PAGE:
Medizinische Universität Graz Austria/Österreich - Forschungsportal - Medical University of Graz

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Gewählte Publikation:

Suppan, C.
Applications of Liquid Biopsy in Breast Cancer
Doktoratsstudium der Medizinischen Wissenschaft; Humanmedizin; [ Dissertation ] Medical University Graz; 2021. pp. 81 [OPEN ACCESS]


Autor*innen der Med Uni Graz:
Balic Marija
Dandachi Nadia
Heitzer Ellen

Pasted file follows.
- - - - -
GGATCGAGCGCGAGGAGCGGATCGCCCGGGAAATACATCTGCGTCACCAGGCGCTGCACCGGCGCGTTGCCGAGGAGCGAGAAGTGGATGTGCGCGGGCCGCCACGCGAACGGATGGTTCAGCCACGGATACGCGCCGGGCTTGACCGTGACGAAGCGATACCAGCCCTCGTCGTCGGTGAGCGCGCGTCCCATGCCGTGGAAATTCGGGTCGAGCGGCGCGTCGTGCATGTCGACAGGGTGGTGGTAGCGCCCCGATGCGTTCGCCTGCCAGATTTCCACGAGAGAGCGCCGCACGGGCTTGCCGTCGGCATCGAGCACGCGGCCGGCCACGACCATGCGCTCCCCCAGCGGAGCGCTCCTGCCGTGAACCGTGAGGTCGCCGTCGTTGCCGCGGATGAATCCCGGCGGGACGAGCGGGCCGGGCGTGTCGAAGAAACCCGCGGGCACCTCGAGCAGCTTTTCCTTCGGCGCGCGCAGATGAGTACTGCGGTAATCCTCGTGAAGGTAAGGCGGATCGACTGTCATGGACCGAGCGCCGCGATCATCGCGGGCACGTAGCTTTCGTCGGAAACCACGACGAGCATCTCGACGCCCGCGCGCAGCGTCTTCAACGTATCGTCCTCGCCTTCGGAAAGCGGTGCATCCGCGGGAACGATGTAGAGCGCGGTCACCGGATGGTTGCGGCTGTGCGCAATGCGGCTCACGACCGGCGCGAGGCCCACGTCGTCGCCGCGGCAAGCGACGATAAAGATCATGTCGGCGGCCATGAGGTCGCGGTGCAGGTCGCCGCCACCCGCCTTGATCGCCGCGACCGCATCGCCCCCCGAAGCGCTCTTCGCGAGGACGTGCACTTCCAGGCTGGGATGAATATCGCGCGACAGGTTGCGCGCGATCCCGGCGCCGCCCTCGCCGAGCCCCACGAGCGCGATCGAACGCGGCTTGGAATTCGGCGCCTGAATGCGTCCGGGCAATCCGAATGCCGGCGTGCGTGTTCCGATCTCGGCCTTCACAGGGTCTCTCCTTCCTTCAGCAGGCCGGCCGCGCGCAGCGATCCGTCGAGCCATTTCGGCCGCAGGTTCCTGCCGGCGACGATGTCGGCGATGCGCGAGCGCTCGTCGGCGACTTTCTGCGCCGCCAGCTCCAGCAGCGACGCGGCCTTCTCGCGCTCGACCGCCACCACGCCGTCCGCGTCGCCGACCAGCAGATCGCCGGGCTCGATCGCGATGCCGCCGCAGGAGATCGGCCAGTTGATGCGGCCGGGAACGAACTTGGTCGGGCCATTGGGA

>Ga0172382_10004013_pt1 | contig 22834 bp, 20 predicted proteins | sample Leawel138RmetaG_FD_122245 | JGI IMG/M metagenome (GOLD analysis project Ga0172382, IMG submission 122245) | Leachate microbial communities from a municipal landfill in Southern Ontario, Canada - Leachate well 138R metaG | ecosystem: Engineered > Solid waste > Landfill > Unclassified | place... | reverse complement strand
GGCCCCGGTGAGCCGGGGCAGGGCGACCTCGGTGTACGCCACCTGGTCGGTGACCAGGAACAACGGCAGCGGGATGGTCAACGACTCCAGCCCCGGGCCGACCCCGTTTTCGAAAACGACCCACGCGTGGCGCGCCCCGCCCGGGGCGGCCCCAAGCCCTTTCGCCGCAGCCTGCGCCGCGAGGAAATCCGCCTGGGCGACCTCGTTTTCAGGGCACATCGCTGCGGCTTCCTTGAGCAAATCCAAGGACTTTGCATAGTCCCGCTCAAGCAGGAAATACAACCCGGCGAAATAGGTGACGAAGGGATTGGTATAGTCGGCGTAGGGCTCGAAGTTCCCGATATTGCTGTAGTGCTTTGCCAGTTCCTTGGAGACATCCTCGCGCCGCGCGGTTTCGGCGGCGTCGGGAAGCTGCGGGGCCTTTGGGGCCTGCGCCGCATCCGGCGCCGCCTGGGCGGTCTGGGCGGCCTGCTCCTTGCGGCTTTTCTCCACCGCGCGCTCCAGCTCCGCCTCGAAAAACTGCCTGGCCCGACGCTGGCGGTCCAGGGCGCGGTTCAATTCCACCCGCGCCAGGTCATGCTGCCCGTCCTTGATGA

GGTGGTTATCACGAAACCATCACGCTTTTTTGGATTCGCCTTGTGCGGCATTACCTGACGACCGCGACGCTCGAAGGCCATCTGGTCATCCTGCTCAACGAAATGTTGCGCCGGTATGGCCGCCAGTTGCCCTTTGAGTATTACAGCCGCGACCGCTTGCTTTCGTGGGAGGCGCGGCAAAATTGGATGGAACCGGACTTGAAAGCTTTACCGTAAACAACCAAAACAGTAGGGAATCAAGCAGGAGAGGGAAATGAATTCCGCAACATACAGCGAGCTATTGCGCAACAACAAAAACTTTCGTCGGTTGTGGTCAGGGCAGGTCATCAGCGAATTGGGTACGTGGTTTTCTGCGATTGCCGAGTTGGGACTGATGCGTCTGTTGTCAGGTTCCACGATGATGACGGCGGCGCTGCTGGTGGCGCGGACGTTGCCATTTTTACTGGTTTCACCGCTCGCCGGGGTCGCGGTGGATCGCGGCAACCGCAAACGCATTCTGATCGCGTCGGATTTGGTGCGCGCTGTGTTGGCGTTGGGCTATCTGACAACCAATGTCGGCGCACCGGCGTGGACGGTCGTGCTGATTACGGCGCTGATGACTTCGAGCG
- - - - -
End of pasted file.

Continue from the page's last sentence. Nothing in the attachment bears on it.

Background The analysis of tumor components in blood such as circulating tumor cells (CTCs) or circulating tumor DNA (ctDNA) represents an easy, fast, non-invasive and cost-effective tool for both the assessment of tumor dynamics during the treatment of metastatic breast cancer patients and the detection of targetable alterations. Methods In a first step, tumor fractions in plasma of metastatic breast cancer patients were assessed using the untargeted mFAST-SeqS method from 127 serial blood samples. Resulting z-scores for the ctDNA were compared to tumor fractions established with the ichorCNA algorithm and associated with the clinical outcome. Then, we compared the performance of ctDNA, CTCs detected by size-based CTC microfilter enrichment, and blood-based parameters CEA and CA15-3. In a second step, plasma samples and tumor tissue from 69 patients with metastatic hormone-receptor positive breast cancer were analyzed for PIK3CA hotspot mutations. A high-resolution SiMSen-Seq method was used for plasma samples covering 11 PIK3CA mutations. Again, mFAST-SeqS was used to estimate the tumor fractions in the plasma samples. Results We observed a close correlation between mFAST-SeqS z-scores and ichorCNA ctDNA quantifications. Patients with mFAST-SeqS z-scores above three (34.5%) showed significantly worse overall (p=0.014) and progression-free survival (p=0.018) compared to patients with lower values. The baseline CTC count, CEA, and CA15-3 had no prognostic impact on the outcome of patients in the analyzed cohort. PIK3CA mutations were detected in 46.1% of the tissue samples and in 50.7% of the plasma samples. In 7 patients, PIK3CA mutations were found only in plasma. In 5 patients, such mutations found in tissue were not detectable in ctDNA, 2 of which had a low tumor fraction. Together, in 33/67 plasma samples without detectable PIK3CA mutations, 18 samples had elevated tumor fraction, implicating true negative results. In the remaining 15 patients with low tumor fraction, additional tissue analysis was needed. Conclusion Here, the prognostic impact of ctDNA levels detected with mFAST-SeqS demonstrates a tool to assess the ctDNA fraction without prior knowledge of the genetic landscape of the tumor. In addition, SiMSen-Seq-based detection of PIK3CA mutations in plasma shows advantageous concordance with the tissue analyses. A combination with an untargeted, mutation-independent approach for detecting ctDNA fractions may confirm a negative PIK3CA result and thereby enhance the performance of the SiMSen-Seq test.

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